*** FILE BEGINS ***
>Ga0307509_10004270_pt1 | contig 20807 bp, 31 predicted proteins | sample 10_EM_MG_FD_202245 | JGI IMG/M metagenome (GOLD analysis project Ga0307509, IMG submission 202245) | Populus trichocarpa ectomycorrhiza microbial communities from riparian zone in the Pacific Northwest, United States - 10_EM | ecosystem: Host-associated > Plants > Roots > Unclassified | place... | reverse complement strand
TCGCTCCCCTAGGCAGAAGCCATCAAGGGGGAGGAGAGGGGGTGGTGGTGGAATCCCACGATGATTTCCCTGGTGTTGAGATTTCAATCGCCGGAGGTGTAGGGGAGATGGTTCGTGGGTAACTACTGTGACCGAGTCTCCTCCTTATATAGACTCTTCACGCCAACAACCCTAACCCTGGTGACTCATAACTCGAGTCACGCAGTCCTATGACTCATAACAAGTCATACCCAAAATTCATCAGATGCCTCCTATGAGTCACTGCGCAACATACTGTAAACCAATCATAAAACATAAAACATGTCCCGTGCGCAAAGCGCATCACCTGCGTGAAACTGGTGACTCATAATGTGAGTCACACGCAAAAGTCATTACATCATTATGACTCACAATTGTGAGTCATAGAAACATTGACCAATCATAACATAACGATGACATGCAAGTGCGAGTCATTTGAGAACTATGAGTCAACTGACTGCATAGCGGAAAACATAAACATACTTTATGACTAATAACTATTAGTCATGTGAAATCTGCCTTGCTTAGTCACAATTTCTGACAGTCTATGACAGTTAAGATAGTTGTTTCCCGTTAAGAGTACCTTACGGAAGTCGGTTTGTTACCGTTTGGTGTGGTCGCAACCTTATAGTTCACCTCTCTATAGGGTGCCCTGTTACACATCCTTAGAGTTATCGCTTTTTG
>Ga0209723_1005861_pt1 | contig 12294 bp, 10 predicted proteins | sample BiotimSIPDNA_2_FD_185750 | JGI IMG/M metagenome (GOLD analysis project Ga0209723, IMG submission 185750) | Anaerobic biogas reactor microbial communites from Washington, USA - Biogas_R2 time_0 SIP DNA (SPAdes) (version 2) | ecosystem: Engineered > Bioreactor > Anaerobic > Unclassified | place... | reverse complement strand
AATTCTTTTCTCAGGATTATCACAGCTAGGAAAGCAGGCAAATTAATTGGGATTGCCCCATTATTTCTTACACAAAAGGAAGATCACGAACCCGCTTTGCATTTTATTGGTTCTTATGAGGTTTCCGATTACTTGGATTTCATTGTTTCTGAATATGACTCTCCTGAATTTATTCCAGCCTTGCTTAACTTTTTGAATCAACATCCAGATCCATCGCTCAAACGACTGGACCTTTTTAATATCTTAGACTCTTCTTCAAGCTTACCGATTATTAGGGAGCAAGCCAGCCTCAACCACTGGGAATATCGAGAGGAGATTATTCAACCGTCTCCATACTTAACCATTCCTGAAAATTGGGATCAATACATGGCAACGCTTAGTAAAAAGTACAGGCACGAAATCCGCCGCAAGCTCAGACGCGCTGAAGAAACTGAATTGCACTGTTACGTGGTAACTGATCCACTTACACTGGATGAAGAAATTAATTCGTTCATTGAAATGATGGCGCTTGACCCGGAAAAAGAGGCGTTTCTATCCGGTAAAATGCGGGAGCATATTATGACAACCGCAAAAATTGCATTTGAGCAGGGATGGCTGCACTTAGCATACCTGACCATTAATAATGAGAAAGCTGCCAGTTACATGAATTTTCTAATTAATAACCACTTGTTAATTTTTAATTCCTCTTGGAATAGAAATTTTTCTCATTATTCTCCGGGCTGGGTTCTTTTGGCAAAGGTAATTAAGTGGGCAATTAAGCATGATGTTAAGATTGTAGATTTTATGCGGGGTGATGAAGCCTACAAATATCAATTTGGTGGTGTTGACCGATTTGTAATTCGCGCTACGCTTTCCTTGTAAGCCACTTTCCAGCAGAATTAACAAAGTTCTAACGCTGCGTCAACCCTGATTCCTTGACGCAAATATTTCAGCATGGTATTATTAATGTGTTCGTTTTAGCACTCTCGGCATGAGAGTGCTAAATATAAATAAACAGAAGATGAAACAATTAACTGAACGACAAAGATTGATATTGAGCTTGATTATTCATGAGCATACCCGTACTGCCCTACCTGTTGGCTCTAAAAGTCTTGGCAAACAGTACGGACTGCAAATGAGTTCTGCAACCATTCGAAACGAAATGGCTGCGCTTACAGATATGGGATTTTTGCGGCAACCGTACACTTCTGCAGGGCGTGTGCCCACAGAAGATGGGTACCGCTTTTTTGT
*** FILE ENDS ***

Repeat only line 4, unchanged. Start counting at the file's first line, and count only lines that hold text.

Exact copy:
AATTCTTTTCTCAGGATTATCACAGCTAGGAAAGCAGGCAAATTAATTGGGATTGCCCCATTATTTCTTACACAAAAGGAAGATCACGAACCCGCTTTGCATTTTATTGGTTCTTATGAGGTTTCCGATTACTTGGATTTCATTGTTTCTGAATATGACTCTCCTGAATTTATTCCAGCCTTGCTTAACTTTTTGAATCAACATCCAGATCCATCGCTCAAACGACTGGACCTTTTTAATATCTTAGACTCTTCTTCAAGCTTACCGATTATTAGGGAGCAAGCCAGCCTCAACCACTGGGAATATCGAGAGGAGATTATTCAACCGTCTCCATACTTAACCATTCCTGAAAATTGGGATCAATACATGGCAACGCTTAGTAAAAAGTACAGGCACGAAATCCGCCGCAAGCTCAGACGCGCTGAAGAAACTGAATTGCACTGTTACGTGGTAACTGATCCACTTACACTGGATGAAGAAATTAATTCGTTCATTGAAATGATGGCGCTTGACCCGGAAAAAGAGGCGTTTCTATCCGGTAAAATGCGGGAGCATATTATGACAACCGCAAAAATTGCATTTGAGCAGGGATGGCTGCACTTAGCATACCTGACCATTAATAATGAGAAAGCTGCCAGTTACATGAATTTTCTAATTAATAACCACTTGTTAATTTTTAATTCCTCTTGGAATAGAAATTTTTCTCATTATTCTCCGGGCTGGGTTCTTTTGGCAAAGGTAATTAAGTGGGCAATTAAGCATGATGTTAAGATTGTAGATTTTATGCGGGGTGATGAAGCCTACAAATATCAATTTGGTGGTGTTGACCGATTTGTAATTCGCGCTACGCTTTCCTTGTAAGCCACTTTCCAGCAGAATTAACAAAGTTCTAACGCTGCGTCAACCCTGATTCCTTGACGCAAATATTTCAGCATGGTATTATTAATGTGTTCGTTTTAGCACTCTCGGCATGAGAGTGCTAAATATAAATAAACAGAAGATGAAACAATTAACTGAACGACAAAGATTGATATTGAGCTTGATTATTCATGAGCATACCCGTACTGCCCTACCTGTTGGCTCTAAAAGTCTTGGCAAACAGTACGGACTGCAAATGAGTTCTGCAACCATTCGAAACGAAATGGCTGCGCTTACAGATATGGGATTTTTGCGGCAACCGTACACTTCTGCAGGGCGTGTGCCCACAGAAGATGGGTACCGCTTTTTTGT